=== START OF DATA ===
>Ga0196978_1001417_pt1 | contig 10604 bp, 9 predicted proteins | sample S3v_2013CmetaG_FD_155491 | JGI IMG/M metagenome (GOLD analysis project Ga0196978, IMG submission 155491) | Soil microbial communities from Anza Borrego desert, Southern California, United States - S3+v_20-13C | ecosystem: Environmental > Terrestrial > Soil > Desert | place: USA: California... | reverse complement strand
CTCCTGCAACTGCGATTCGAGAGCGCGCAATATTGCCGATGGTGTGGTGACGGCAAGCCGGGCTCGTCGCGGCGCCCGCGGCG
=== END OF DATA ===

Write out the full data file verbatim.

>Ga0196978_1001417_pt1 | contig 10604 bp, 9 predicted proteins | sample S3v_2013CmetaG_FD_155491 | JGI IMG/M metagenome (GOLD analysis project Ga0196978, IMG submission 155491) | Soil microbial communities from Anza Borrego desert, Southern California, United States - S3+v_20-13C | ecosystem: Environmental > Terrestrial > Soil > Desert | place: USA: California... | reverse complement strand
CTCCTGCAACTGCGATTCGAGAGCGCGCAATATTGCCGATGGTGTGGTGACGGCAAGCCGGGCTCGTCGCGGCGCCCGCGGCG